The street is dying, say the doom mongers, and Tesco’s extension is likely to administer the coup de grâce. That’s a big claim, but it is more or less what is being argued by the Lerwick Town Centre Association (LTCA).
Without a detailed study of the local retail market and the buying habits of residents, it is impossible to come to any firm conclusions, but a few observations would seem to be in order.
Tesco is far too big. But the company itself cannot be blamed for that. Weak regulatory apparatus in the UK has allowed an oligopoly of majors, also including Asda, Sainsbury and Morrison’s, to squeeze out the smaller supermarkets. The beneficiaries of this have been consumers, who now spend a lower proportion of their income on food, hence the popularity of the aforementioned chains. Planning law has not helped, allowing factory-sized out-of-town developments to mushroom all over the country.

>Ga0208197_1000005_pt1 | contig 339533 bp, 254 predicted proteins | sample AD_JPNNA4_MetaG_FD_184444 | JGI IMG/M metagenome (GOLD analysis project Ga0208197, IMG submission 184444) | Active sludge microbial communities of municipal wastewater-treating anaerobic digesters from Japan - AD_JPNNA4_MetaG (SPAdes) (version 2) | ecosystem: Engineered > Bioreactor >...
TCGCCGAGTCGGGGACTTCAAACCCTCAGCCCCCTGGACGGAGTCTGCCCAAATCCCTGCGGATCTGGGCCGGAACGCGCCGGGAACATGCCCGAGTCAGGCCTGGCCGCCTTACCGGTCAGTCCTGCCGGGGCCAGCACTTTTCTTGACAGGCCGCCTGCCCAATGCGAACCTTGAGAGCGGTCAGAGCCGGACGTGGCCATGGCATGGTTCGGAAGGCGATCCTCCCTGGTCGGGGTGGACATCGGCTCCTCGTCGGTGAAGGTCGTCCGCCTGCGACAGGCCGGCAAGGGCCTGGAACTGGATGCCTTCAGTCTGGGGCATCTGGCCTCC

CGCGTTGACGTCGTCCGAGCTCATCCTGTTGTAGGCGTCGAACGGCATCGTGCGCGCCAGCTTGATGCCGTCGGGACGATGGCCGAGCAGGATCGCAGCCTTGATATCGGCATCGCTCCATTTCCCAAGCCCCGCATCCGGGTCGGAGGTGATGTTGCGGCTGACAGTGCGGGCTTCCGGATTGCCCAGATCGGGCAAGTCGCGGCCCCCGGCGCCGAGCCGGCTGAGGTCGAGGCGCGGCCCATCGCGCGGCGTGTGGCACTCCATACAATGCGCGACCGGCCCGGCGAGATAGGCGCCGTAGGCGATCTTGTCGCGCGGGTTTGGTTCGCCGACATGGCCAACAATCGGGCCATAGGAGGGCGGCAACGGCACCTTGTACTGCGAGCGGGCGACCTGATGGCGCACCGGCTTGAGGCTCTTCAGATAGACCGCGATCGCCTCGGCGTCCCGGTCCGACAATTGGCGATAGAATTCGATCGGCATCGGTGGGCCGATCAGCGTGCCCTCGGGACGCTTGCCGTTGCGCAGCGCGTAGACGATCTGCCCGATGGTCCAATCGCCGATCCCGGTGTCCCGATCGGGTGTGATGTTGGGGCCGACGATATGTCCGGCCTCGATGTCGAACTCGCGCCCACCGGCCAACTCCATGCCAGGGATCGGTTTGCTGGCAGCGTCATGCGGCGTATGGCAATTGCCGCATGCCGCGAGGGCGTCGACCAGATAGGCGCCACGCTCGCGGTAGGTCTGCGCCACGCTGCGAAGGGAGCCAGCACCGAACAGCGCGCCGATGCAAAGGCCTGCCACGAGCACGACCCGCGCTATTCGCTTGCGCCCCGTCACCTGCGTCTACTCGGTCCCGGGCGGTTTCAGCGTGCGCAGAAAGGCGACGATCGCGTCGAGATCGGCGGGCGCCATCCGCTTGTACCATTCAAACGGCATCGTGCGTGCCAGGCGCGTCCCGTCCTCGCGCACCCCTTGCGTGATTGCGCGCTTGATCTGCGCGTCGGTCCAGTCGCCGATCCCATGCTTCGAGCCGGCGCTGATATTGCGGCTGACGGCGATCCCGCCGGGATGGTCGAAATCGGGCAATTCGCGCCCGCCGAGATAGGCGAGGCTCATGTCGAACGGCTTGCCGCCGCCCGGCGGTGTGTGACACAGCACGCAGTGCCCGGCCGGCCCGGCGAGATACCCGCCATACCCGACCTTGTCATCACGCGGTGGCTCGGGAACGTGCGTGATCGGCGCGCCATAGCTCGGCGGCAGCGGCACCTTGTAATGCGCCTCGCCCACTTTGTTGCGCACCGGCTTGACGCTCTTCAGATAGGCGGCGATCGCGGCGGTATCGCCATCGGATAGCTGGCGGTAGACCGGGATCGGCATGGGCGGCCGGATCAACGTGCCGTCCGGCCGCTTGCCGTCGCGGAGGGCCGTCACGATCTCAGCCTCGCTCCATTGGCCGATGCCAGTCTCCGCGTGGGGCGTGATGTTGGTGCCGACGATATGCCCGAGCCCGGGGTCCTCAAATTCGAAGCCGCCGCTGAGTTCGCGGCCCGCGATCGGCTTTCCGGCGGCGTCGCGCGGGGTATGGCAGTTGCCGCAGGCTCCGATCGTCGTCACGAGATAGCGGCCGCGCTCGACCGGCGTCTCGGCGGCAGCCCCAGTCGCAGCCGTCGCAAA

While there is little doubt that the expansion by Tesco – propelled by high turnover figures since it arrived in Shetland – will make it an even more dominant player in the local retail scene, it is a visible target in the way that other firms which do substantial trade with Shetland consumers via the internet and the thriving local haulage firms are not. Consumers’ habits have changed markedly in the last decade. Shopping trips south may still be a regular feature on the family calendar, but the availability of merchandise (often cut-price) online makes it a less pressing one. Some Lerwick shops have met this challenge head-on and are successfully competing with suppliers outwith the isles. Other businesses are benefitting from Tesco taking isles produce to a wider market.
It will be up to the council’s planning department to decide whether Tesco is in breach of its planning consent. Whatever the outcome, the council should commission an economist to conduct research into Shetland’s retail market so that the arguments can be based on evidence.